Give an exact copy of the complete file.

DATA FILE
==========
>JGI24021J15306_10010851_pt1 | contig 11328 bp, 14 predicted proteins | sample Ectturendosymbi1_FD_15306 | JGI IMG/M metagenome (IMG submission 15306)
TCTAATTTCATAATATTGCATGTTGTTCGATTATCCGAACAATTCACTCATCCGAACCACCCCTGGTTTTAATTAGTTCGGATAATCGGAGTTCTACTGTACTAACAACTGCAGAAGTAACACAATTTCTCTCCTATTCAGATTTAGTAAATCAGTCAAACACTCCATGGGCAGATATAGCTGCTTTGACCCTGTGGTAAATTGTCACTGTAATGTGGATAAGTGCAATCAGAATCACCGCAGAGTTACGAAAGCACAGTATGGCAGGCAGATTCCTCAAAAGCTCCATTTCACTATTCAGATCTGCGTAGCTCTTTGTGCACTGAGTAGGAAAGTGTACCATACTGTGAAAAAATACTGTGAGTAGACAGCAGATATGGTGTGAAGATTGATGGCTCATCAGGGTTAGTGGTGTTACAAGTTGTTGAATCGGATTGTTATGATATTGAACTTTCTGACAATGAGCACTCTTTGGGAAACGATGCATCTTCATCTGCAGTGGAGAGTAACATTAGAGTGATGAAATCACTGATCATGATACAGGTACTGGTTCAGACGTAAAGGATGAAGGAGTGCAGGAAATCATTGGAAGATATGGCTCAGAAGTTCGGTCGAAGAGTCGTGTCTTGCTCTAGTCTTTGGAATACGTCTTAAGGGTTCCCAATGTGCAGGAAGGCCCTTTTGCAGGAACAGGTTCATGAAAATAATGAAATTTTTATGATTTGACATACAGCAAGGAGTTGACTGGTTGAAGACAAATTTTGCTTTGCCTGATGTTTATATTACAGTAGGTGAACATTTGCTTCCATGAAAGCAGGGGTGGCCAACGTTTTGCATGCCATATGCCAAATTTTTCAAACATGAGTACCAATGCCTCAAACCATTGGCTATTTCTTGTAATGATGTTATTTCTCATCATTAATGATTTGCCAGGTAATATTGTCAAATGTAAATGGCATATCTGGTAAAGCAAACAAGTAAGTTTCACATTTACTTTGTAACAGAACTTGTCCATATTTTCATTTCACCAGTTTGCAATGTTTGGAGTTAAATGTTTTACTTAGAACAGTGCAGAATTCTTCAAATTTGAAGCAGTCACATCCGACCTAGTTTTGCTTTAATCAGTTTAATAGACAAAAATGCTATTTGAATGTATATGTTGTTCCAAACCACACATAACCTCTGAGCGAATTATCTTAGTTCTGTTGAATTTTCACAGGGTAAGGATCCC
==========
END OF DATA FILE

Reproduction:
>JGI24021J15306_10010851_pt1 | contig 11328 bp, 14 predicted proteins | sample Ectturendosymbi1_FD_15306 | JGI IMG/M metagenome (IMG submission 15306)
TCTAATTTCATAATATTGCATGTTGTTCGATTATCCGAACAATTCACTCATCCGAACCACCCCTGGTTTTAATTAGTTCGGATAATCGGAGTTCTACTGTACTAACAACTGCAGAAGTAACACAATTTCTCTCCTATTCAGATTTAGTAAATCAGTCAAACACTCCATGGGCAGATATAGCTGCTTTGACCCTGTGGTAAATTGTCACTGTAATGTGGATAAGTGCAATCAGAATCACCGCAGAGTTACGAAAGCACAGTATGGCAGGCAGATTCCTCAAAAGCTCCATTTCACTATTCAGATCTGCGTAGCTCTTTGTGCACTGAGTAGGAAAGTGTACCATACTGTGAAAAAATACTGTGAGTAGACAGCAGATATGGTGTGAAGATTGATGGCTCATCAGGGTTAGTGGTGTTACAAGTTGTTGAATCGGATTGTTATGATATTGAACTTTCTGACAATGAGCACTCTTTGGGAAACGATGCATCTTCATCTGCAGTGGAGAGTAACATTAGAGTGATGAAATCACTGATCATGATACAGGTACTGGTTCAGACGTAAAGGATGAAGGAGTGCAGGAAATCATTGGAAGATATGGCTCAGAAGTTCGGTCGAAGAGTCGTGTCTTGCTCTAGTCTTTGGAATACGTCTTAAGGGTTCCCAATGTGCAGGAAGGCCCTTTTGCAGGAACAGGTTCATGAAAATAATGAAATTTTTATGATTTGACATACAGCAAGGAGTTGACTGGTTGAAGACAAATTTTGCTTTGCCTGATGTTTATATTACAGTAGGTGAACATTTGCTTCCATGAAAGCAGGGGTGGCCAACGTTTTGCATGCCATATGCCAAATTTTTCAAACATGAGTACCAATGCCTCAAACCATTGGCTATTTCTTGTAATGATGTTATTTCTCATCATTAATGATTTGCCAGGTAATATTGTCAAATGTAAATGGCATATCTGGTAAAGCAAACAAGTAAGTTTCACATTTACTTTGTAACAGAACTTGTCCATATTTTCATTTCACCAGTTTGCAATGTTTGGAGTTAAATGTTTTACTTAGAACAGTGCAGAATTCTTCAAATTTGAAGCAGTCACATCCGACCTAGTTTTGCTTTAATCAGTTTAATAGACAAAAATGCTATTTGAATGTATATGTTGTTCCAAACCACACATAACCTCTGAGCGAATTATCTTAGTTCTGTTGAATTTTCACAGGGTAAGGATCCC